Play a 12th fret noteThe 12th fret is an important location to be aware of. At this point on the fretboard, you’ll find two octaves of the same note. Playing this note helps musicians accurately gauge their intonation since it offers a reliable reference for tuning purposes. The 12th fret is also useful when creating melodies as notes sound more full and complete due to its close proximity to the bridge. This increases sustain, creating a richer tone.
Repeat the steps for every stringRepeat these steps for every string on your instrument. When adjusting intonation, it’s important to adjust each string individually:
- Tune the open string until it sounds in tune with an A440 tuner.
- Play the 12th fret note and make sure it matches up with an octave of the open string pitch.
- Adjust the saddle accordingly until both notes match up correctly.
- Repeat this process for all remaining strings.
What Can Affect Guitar Intonation?Things that can affect guitar intonation include adjusting the bridge, proper setup of the instrument, string gauge selection, and your playing style.
Bridge adjustmentTo properly adjust your bridge, there are four steps you should follow:
- Check the height of the strings relative to the frets by pressing down on each string at different points along the fretboard and listening for any buzzing or dead sounds.
- Check the angle of the strings using an electronic tuner to see if they’re parallel to each other as they cross over each saddle at the bridge.
- Adjust string length with individual saddle screws if necessary. This may be needed when a particular note sounds out of tune even after adjusting string height and angle.
- Test intonation again after making all adjustments. Make sure that notes played open (without holding down any frets) sound in tune when compared with those held down at various frets along the neck, particularly around the 12th-15th fret area where intonation can often be off due to unequal scale lengths between open strings and higher fretted notes.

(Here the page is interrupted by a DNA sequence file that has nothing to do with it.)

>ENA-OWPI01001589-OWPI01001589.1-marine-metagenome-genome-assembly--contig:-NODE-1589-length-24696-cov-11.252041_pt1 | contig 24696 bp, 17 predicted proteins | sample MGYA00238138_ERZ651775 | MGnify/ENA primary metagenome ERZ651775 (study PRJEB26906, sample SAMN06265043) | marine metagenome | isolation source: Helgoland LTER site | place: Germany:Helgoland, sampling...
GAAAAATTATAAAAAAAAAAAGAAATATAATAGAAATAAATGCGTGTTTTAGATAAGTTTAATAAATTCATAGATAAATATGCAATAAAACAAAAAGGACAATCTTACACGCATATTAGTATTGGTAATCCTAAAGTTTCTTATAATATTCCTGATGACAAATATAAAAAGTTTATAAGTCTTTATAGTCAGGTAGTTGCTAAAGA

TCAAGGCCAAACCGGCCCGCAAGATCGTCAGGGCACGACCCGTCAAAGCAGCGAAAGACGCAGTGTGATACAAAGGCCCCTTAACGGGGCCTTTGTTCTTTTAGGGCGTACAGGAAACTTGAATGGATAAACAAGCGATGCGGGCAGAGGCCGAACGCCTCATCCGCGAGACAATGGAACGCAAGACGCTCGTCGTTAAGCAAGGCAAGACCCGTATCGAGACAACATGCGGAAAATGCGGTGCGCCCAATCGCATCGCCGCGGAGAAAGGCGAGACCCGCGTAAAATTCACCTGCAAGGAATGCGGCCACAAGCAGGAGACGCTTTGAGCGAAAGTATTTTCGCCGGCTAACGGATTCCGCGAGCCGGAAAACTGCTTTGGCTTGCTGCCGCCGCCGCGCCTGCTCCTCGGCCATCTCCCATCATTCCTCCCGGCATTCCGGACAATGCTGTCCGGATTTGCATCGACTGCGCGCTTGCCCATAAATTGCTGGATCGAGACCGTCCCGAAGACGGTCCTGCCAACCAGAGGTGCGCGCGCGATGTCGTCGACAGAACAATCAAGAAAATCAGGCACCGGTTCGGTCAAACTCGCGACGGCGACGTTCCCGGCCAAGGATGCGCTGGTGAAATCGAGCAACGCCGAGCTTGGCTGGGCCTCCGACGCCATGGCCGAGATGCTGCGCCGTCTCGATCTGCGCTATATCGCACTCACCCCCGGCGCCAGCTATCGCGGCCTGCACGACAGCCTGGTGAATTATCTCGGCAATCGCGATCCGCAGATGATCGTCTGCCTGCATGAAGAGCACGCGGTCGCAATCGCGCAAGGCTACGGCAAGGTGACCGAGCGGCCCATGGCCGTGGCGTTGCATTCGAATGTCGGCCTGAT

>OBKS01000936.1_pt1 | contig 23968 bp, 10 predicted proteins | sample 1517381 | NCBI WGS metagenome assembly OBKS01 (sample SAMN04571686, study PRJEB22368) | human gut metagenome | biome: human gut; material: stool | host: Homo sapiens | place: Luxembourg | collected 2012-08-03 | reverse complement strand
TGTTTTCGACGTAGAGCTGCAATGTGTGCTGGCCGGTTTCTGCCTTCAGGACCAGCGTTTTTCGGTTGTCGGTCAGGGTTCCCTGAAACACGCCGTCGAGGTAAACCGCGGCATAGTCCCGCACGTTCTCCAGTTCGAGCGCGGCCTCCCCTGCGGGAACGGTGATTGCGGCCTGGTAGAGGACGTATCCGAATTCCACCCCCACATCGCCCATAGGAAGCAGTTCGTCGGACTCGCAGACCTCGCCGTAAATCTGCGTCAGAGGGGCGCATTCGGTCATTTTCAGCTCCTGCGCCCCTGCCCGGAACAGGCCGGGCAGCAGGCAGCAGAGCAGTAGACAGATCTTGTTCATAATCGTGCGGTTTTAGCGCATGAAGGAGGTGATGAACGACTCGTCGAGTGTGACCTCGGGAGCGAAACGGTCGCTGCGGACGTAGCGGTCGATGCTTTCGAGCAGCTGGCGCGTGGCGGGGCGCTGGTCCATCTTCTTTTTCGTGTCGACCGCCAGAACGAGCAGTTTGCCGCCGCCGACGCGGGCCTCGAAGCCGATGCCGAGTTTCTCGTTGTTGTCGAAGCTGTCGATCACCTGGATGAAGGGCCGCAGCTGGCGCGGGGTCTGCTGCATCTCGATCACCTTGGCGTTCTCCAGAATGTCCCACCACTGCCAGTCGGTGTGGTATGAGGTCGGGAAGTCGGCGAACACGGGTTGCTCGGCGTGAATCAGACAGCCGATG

Guitar setupA guitar setup involves adjusting many components of the instrument, including intonation. When setting up a guitar, intonation should be adjusted using a combination of bridge and nut adjustments. The bridge adjustment can be made by adjusting the individual saddles on an electric or acoustic guitar until they align correctly with each other. On an acoustic guitar, you may also need to loosen or tighten strings and/or move the saddle forward or backward to achieve proper intonation. The nut adjustment should include height and radius measurements for each string slot, ensuring correct string placement when fretted at any point along its length.
String GaugeChoosing the right string gauge for your instrument is essential for achieving optimal sound quality. For example, most electric guitars use a gauge of .009 to .042, while acoustic guitars usually range between .012 and .054. Knowing what type of string gauge works best with your guitar setup is key to successful intonation. A heavier gauge may produce more volume but can also make tuning difficult. Conversely, a lighter gauge may provide better tuning accuracy but tone and volume could be compromised as well. Experimenting with different gauges can help you determine which ones are best suited to your playing style and achieve optimal sound quality at the same time.
The way you playThe way you play your guitar can affect intonation even if you have an instrument set up. Here are a few things to keep in mind: Use alternate picking as much as possible – Alternate picking helps create uniformity of sound and accuracy of notes.
- Avoid using too much vibrato or overbending strings – overbending strings can cause them to go sharp and out of tune.
- Lightly dampen any open strings when necessary – damping open strings helps maintain consistent pitch throughout chords and phrases.
- Maintain correct posture while playing – good posture helps ensure your technique is accurate, which will help maintain good intonation.